What is working in Wisconsin is not Trade Unionism. What is working in Wisconsin is the realization among all Unions and a majority of Americans that where goeth the Union goeth the working class. What is working is the fact that the police, teachers and all the Union folk are sticking together. What will work in the future is exactly this kind of Industrial Unionism: One Big Union, you might say. One big collective that fights – not for carpenters or teachers; not for Union members and those whose dues are current – but for all working people.

Its easy to forget in this era where some of us can still take sick days and vacation time for granted that it was Unions and the threat of Unionization that made our much less difficult lives what they are. It is especially easy to forget when Unions consistently fail to remind us and instead engage in petty arguments over parochial concerns.


The Two Bums (lyrics by Utah Philips)

Rather than mess around providing commentary for this, I thought I’d just let the words of an old folk song – as recorded by Utah Philips – say what should be said. I’ve had this song in my head for quite a while, now, and I think I’ll pick up my We Have Fed You All a Thousand Years album and listen to it again.

The Two Bums

The bum on the rods is hunted down
As the enemy of mankind;
The other is driven around to his club
Is feted, wined and dined.

And they who curse the bum on the rods
As the essence of all that is bad,
Will greet the other with a winning smile
And extend him the hand so glad.

The bum on the rods is a social flea
Who gets an occasional bite;
The bum on the plush is a social leech,
Blood-sucking day and night.

The bum on the rods is a load so light
That his weight we scarcely feel,
But it takes the labor of dozens of men
To furnish the other a meal.

As long as you sanction the bum on the plush,
The other will always be there,
But rid yourself of the bum on the plush
And the other will disappear.

Then make an intelligent, organized kick,
Get rid of the weights that crush;
Don’t worry about the bum on the rods,
Get rid of the bum on the plush!

Union Fight Heating Up In Ohio | TPMDC.


Protest at the Public Safety Building


On my lunch break, I passed by the public safety building where at least three dozen people are currently protesting. I have no idea what they’re protesting, because I couldn’t stop, but the signs look like a wage fight. I haven’t seen anything on the news, but the 13WHAM truck was definitely there, so I’m looking at them for an update. . .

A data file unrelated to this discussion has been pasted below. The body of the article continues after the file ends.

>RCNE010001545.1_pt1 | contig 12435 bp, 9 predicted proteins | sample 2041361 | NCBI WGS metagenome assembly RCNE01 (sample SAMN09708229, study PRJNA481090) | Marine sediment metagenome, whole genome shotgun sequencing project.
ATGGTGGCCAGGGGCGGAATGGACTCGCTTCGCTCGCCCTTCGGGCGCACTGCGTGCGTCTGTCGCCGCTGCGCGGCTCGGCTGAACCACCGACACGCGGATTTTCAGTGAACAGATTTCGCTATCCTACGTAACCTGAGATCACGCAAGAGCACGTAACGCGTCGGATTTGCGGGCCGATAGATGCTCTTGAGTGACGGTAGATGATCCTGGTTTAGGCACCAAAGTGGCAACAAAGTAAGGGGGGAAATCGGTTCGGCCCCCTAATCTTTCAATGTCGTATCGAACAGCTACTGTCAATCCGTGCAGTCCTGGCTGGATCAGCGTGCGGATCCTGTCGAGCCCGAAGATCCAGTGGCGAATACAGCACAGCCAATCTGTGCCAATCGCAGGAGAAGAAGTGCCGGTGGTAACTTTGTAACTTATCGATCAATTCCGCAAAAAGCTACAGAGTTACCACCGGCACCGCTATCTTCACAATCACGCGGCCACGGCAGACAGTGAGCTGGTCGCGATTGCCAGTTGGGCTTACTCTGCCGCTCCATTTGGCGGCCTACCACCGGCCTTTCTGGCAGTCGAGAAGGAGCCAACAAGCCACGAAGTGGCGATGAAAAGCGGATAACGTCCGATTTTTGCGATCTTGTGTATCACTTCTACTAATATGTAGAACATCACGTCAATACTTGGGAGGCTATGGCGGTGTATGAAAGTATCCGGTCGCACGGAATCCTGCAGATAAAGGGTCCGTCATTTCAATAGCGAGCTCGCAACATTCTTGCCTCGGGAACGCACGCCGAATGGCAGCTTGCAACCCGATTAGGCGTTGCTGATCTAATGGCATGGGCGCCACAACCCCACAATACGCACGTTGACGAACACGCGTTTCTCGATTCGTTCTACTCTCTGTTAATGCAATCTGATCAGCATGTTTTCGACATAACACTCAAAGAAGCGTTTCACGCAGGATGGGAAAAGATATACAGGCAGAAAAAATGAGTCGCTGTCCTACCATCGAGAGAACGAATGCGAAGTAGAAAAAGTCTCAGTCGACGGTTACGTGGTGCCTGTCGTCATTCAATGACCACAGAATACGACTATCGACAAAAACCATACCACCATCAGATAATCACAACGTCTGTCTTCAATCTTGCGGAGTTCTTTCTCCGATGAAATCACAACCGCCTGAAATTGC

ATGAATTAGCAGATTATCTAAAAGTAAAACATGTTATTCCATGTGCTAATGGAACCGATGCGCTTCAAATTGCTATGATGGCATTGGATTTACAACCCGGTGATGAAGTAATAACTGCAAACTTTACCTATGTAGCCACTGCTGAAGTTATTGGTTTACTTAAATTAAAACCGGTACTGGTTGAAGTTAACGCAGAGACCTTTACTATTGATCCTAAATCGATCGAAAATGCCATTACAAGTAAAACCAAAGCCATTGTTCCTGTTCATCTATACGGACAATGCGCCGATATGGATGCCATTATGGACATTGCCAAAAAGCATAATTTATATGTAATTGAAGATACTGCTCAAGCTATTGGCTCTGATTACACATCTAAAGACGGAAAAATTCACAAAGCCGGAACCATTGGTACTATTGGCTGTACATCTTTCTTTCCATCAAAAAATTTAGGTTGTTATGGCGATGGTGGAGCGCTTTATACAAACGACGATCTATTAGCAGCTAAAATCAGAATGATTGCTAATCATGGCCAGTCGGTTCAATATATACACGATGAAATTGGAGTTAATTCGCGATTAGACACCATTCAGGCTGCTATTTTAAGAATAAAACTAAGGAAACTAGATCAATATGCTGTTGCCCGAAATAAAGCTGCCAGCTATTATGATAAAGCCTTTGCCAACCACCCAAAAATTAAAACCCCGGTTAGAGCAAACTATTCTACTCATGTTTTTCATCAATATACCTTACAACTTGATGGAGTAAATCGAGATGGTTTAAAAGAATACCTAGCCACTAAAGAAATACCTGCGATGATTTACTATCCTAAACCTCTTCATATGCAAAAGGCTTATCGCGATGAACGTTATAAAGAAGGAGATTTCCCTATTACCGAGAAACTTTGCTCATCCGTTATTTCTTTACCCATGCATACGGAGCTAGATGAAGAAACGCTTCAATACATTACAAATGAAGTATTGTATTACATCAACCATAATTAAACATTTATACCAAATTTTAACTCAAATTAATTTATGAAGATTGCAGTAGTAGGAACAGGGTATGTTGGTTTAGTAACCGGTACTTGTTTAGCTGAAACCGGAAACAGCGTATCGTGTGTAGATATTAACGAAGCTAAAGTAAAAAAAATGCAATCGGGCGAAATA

Benefits Denied

NOW has an interesting article up about freelancers/temporary workers/contractors and the role they (eh-hem, we) play in our current economy.  I have long believed that the rise of the service economy has been used by Corporate America to break down the relationship between workers and the benefits that unions have worked so long and so hard to give us.

Things like holidays and weekends become “floating holidays” and a couple of arbitrarily arranged days off during a week in the face of the “24/7 Help Desk.”  Benefits become something you get at “good jobs” and don’t expect to be able to pay for at your current job.  And those “floating holidays” always seem to float away before you’ve used them, over the “use them or lose them” horizon for another year.

Many of us who work as non-staff employees like or even love our jobs.  For those in IT or other “knowledge industry” professions, working contract jobs is a matter of course, anyway.  Like the woman in the NOW piece, we have nothing personal against our employers.   But we are perfectly capable of becoming sick somewhere during our time at our jobs, and when that happens, who will pay for the health care we need?  How can we maintain our health if we cannot get days off like normal people?  I only barely was able to get a mortgage because of my status as a contractor, even though my status is no less stable than your average manufacturing worker and perhaps more so.

This is of course one more argument for universal coverage.  In other countries, such as Holland, most people work in as informal arrangements as us temps here in the states.  The difference is that their government provides the benefits instead of the employer.  With this one rather imperative duty lifted from both workers and employers, the system works much better and allows both parties more freedom.

Such an arrangement here would do incredible things for all of us, but especially small businesses and start ups.  Imagine not having to worry about providing benefits for your family, only concentrating on working at the best gig you can find and doing your best work.